Enter the mind of a psychopath.
Star Wars: The Old Republic: Deceived, which is a mouthful, is a story expanding on the first of the Old Republic trailers. If you think that's perhaps a little much, that they should have waited for the actual game to come out before trying to do a novel set in the period, you might have a point.
Bluntly, Deceived is a very short novel and a substantial portion of it is expanding on the events of the Deceived trailer. The rest of the novel primarily deals with the characters of Darth Malgus, Zeerid Korr, and Aryn Leneer.
The character of Darth Malgus was described, when he first appeared, as an exceptional Sith. He wasn't depicted as nice, per say, but it was a chief part of his characterization that he showed mercy as well as possessed a "slave" he treated as a wife. I was looking forward to seeing what sort of relationship Eleena and Darth Malgus had, expecting a pair of psychos in love.
Sadly, the character of Eleena is a complete cipher. Despite the fact we see her help in the assault of the Jedi Temple, which requires an iron will right there, she is given almost no characterization whatsoever. Where did she develop her fighting skill? Why did she fall in love with Darth Malgus? What does she in him? Is she envisioning herself as an Empress?
I had a huge number of questions regarding the character of Eleena and none of them were answered. The sum total of her characterization amounted to, "I really like Darth Malgus! He's the greatest!" If you really want me to damn the relationship, I'm going to say it reminds me of the AOTC relationship between Padme and Anakin. The characters have fallen in love because the plot demands them too.
Still, don't think this ruined my enjoyment completely. The story isn't about what I wanted to read, but that doesn't mean that the character portrayed in the book is a poor one. Contrary to the depiction of Darth Malgus as a "lighter shade of black" he's probably the biggest psychopath in the Star Wars universe. How big of a psycho is he? His Sith philosophy amounts to, "War feeds the Dark Side. Ergo, if I wage war then I am serving the Force."
The other characters in the story are a mixed bag as well. They have their upsides, being both engaging and easy to read about. However, the characters also have some qualities that I didn't enjoy as well. For one, they are the biggest collection of whiners and hypocrites I've found in the Star Wars universe. I'm not kidding, these guys hate their lives and let us know it.
For example, on the side of the heroes, is Aryn Leneer. She is a Jedi Knight out to avenge her master. This, by itself, is already problematic. A Jedi seeks not revenge and all that. Which, unfortunately, is the problem of her story arc. It depends on us realizing that she's going against the Jedi Path by attempting to kill the man who killed her master.
The problem is the man who killed her master is an absolute monster and justice would be served by bringing him down. The only difference is she should be doing it for the "right reasons" as opposed to petty revenge. Unfortunately, like Darth Maul: Shadow Hunter, the conclusion of the book is preordained. Darth Malgus will appear in the video game, The Old Republic, so there's no sense over whether she'll succeed in her quest or not.
Frankly, I think her character development in the story was unbelievable anyway. I can believe a Jedi would abandon their commitment to the Jedi code and galactic peace for personal reasons, the Star Wars sexology is filled with members of the order having inappropriate relationships. What I find unbelievable is that she thinks that if she abandons her quest for revenge, she has to abandon her quest for justice. Darth Malgus is a threat to the entire galaxy and so are the Sith, yet she considers fighting them to be something she has to do solely because of a venedetta.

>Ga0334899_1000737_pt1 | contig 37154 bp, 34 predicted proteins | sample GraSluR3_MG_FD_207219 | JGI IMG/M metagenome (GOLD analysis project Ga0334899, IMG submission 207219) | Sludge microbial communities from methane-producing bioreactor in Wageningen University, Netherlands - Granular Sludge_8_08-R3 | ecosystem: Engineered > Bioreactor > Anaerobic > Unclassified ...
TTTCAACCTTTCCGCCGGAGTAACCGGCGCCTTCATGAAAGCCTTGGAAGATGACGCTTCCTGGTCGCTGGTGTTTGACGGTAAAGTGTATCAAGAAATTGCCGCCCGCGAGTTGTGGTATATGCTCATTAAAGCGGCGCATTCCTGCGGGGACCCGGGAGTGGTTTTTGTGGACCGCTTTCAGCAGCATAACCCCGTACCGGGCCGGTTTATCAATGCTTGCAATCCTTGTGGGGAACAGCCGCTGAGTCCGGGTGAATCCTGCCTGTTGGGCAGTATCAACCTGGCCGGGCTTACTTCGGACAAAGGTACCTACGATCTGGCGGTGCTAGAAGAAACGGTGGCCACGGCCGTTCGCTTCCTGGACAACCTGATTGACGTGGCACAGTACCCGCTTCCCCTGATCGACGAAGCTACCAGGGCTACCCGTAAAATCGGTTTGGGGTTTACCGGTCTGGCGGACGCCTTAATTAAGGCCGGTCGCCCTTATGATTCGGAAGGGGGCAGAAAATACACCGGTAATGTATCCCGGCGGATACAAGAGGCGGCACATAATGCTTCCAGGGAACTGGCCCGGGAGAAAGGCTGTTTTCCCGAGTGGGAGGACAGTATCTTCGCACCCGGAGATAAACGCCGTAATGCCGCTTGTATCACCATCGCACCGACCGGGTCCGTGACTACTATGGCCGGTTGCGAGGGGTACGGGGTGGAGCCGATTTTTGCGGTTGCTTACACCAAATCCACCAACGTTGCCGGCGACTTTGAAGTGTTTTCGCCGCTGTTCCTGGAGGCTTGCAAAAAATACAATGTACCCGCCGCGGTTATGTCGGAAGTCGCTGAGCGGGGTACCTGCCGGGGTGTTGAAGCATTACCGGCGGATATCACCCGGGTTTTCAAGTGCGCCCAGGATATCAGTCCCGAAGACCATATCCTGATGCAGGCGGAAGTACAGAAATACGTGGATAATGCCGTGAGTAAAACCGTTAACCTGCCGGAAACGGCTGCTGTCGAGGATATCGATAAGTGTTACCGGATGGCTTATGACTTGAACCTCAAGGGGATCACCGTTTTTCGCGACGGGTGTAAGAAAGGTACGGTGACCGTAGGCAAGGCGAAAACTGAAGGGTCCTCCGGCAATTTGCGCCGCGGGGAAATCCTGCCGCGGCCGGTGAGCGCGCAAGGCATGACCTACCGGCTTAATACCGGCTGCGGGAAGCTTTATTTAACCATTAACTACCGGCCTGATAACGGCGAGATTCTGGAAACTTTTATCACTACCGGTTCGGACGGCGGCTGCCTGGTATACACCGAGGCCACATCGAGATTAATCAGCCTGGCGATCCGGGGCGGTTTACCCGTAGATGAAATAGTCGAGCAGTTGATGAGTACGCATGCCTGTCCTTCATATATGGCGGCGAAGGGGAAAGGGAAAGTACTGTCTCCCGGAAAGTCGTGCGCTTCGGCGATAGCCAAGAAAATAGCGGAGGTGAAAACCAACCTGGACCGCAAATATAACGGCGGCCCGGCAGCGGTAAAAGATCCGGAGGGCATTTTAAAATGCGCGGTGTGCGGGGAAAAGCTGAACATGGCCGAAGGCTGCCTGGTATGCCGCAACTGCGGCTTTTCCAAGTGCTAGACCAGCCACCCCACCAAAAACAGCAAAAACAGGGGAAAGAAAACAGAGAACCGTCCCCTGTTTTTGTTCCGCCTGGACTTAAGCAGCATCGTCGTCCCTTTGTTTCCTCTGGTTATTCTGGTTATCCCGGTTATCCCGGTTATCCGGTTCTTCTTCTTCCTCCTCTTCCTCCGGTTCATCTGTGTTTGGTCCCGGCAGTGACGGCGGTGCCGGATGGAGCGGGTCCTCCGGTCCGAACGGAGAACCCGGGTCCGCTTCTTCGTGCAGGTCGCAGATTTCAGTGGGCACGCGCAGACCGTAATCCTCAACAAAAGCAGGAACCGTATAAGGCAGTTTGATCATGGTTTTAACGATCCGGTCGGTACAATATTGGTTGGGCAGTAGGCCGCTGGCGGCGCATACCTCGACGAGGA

That's just silly.
Also problematic is the other major hero, Zeerid Korr, who is a smuggler because of his crippled daughter. I confess, this caused me to roll my eyes since "only a criminal because of a sick relative" thing was cliche in the 1930s. Zeerid really can't keep his disgust at his profession from his thoughts and he lets us know how much he loathes smuggling.
Given Han Solo was noticeably angst free about running guns, spice, and other materials - I can't say I'm particularly happy about Zeerid's hypocrisy. It's a different take on smuggling in the Star Wars universe but it became cringe-worthy after several pages. Seriously, I have a low tolerance for mental gymnastics and if Zeerid really does think his profession is that loathsome he should find something else. I'm sure there's other professions out there more to his taste, legal or otherwise.
Despite their flaws, both are entertaining to read about. Aryn's motivations are nicely unambiguous in their simplicity while Zeerid's actions as a soldier are infinitely more interesting than his angst over being a smuggler. The interactions between the two are also entertaining and surprisingly nuanced. Both are capable of recognizing the other is on a path they shouldn't be yet are aware how stupid it would be to try and lecture them.
When the two began displaying signs of attraction, I was actually happy for them since they were obviously made for one another. It's also nice to see someone realize the Jedi Code is flat out not working for them. Too often, the EU treats a person as able to bend the Jedi Code into a pretzel shape before admitting their heroes aren't following it (I'm looking at you, Jaina Solo).
Overall, I enjoyed Star Wars: The Old Republic: Deceived. It's not a great book but it was an entertaining one with excellent action and characters who are interesting if not particularly to my tastes. Darth Malgus is certainly an impressive villain and a nice way of demonstrating that you don't have to be in the slightest bit redeemable to be an interesting character.